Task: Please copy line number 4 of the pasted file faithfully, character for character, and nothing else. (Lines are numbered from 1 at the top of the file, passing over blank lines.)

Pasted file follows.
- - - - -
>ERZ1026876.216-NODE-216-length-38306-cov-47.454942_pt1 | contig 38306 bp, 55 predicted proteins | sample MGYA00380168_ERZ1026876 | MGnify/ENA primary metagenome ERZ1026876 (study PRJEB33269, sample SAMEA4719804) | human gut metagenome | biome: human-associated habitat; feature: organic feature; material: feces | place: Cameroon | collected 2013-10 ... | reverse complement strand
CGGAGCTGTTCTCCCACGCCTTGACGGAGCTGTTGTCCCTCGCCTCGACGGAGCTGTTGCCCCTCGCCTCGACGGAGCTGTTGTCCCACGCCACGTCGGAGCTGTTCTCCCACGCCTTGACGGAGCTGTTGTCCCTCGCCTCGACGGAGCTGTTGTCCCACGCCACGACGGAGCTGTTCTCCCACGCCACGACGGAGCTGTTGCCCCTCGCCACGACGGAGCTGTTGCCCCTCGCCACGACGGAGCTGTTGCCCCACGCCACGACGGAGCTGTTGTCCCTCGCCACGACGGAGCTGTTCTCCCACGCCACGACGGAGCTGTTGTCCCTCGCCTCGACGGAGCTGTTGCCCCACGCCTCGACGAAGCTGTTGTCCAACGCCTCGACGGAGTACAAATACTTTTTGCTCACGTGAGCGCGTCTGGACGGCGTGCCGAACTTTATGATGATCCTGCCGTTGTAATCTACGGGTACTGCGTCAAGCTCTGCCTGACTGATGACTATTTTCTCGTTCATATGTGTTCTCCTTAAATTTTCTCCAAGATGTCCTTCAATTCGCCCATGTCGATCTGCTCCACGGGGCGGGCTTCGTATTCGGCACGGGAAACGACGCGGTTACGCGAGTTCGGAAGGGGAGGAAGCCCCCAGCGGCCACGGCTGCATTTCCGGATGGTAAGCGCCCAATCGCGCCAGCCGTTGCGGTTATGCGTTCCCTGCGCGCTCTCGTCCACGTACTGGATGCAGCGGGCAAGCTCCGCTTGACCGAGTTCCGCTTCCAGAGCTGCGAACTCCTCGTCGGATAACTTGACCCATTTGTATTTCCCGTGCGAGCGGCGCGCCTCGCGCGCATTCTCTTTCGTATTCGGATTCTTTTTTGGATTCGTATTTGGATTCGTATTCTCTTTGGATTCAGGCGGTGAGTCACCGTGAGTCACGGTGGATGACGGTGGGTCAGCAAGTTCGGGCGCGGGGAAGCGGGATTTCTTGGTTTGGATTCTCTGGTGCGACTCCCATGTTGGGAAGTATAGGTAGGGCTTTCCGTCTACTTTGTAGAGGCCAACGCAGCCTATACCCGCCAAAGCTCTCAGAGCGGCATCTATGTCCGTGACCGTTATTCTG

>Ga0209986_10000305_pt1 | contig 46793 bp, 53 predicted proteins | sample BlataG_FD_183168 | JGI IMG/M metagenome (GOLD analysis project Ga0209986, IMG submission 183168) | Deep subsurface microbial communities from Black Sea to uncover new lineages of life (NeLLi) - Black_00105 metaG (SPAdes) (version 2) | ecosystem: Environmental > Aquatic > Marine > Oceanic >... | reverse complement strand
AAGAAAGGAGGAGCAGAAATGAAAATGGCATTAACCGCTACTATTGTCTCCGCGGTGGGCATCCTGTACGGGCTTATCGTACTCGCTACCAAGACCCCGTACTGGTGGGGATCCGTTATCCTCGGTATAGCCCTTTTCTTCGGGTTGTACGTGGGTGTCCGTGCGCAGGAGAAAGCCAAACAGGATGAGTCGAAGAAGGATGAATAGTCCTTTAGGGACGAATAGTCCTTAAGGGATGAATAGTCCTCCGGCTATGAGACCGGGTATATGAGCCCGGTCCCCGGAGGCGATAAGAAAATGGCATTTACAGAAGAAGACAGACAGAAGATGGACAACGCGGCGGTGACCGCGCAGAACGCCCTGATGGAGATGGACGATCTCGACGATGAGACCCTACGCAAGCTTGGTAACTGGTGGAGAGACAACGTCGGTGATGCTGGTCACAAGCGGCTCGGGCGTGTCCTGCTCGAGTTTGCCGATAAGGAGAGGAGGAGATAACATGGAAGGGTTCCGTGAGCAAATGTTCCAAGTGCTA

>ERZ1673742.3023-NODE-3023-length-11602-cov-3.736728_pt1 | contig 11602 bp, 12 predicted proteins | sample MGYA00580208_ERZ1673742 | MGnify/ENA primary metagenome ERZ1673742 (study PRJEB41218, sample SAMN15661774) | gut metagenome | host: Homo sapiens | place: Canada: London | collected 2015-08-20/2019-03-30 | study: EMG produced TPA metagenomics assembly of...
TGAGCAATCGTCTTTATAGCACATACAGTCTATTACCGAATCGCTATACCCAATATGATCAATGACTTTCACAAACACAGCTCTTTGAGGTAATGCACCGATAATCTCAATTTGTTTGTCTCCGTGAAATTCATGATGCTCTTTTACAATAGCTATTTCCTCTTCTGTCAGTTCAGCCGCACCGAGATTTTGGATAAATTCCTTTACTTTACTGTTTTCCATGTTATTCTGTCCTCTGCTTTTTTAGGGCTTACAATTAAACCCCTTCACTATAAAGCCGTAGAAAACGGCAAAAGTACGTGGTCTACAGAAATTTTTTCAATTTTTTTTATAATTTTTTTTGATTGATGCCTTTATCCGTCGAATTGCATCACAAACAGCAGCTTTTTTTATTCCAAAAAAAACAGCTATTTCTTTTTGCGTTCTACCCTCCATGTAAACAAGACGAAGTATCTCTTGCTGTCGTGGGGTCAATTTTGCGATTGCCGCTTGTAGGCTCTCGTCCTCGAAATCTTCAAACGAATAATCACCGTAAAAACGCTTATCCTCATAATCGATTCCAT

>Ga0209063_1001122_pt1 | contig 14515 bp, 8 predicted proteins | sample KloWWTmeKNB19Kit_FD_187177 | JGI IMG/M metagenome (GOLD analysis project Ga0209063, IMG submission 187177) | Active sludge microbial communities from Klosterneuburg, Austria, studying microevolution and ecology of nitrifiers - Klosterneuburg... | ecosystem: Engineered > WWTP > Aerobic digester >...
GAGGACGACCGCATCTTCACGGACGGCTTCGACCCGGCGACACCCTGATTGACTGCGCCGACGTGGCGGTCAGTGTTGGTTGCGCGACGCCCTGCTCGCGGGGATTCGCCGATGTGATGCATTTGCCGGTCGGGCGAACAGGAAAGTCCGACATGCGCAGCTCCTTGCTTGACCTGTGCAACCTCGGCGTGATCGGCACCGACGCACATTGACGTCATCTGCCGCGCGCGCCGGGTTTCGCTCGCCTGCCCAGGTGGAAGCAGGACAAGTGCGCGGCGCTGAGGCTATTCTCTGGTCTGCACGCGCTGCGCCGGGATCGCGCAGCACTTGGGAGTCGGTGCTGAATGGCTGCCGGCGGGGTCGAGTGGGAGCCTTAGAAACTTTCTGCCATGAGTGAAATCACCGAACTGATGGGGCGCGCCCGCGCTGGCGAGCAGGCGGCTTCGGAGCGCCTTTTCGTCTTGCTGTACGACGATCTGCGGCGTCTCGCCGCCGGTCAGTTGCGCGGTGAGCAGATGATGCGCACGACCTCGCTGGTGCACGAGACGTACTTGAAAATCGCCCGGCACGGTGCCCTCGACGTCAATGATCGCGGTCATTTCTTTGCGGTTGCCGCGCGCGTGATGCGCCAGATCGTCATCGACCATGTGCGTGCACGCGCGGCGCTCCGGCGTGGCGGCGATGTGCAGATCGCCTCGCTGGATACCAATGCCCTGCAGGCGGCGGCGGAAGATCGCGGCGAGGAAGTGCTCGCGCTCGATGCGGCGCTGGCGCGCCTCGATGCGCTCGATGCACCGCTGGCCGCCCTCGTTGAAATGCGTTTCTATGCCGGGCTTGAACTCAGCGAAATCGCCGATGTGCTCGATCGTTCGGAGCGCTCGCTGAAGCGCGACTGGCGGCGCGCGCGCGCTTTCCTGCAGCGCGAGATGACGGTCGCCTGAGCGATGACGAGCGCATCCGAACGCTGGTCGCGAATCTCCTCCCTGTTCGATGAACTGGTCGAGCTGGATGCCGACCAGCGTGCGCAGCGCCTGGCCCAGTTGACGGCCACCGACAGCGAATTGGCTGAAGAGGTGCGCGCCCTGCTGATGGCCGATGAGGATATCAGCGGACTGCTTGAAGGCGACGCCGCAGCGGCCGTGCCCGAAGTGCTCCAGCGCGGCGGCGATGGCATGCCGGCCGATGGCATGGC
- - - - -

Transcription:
AAGAAAGGAGGAGCAGAAATGAAAATGGCATTAACCGCTACTATTGTCTCCGCGGTGGGCATCCTGTACGGGCTTATCGTACTCGCTACCAAGACCCCGTACTGGTGGGGATCCGTTATCCTCGGTATAGCCCTTTTCTTCGGGTTGTACGTGGGTGTCCGTGCGCAGGAGAAAGCCAAACAGGATGAGTCGAAGAAGGATGAATAGTCCTTTAGGGACGAATAGTCCTTAAGGGATGAATAGTCCTCCGGCTATGAGACCGGGTATATGAGCCCGGTCCCCGGAGGCGATAAGAAAATGGCATTTACAGAAGAAGACAGACAGAAGATGGACAACGCGGCGGTGACCGCGCAGAACGCCCTGATGGAGATGGACGATCTCGACGATGAGACCCTACGCAAGCTTGGTAACTGGTGGAGAGACAACGTCGGTGATGCTGGTCACAAGCGGCTCGGGCGTGTCCTGCTCGAGTTTGCCGATAAGGAGAGGAGGAGATAACATGGAAGGGTTCCGTGAGCAAATGTTCCAAGTGCTA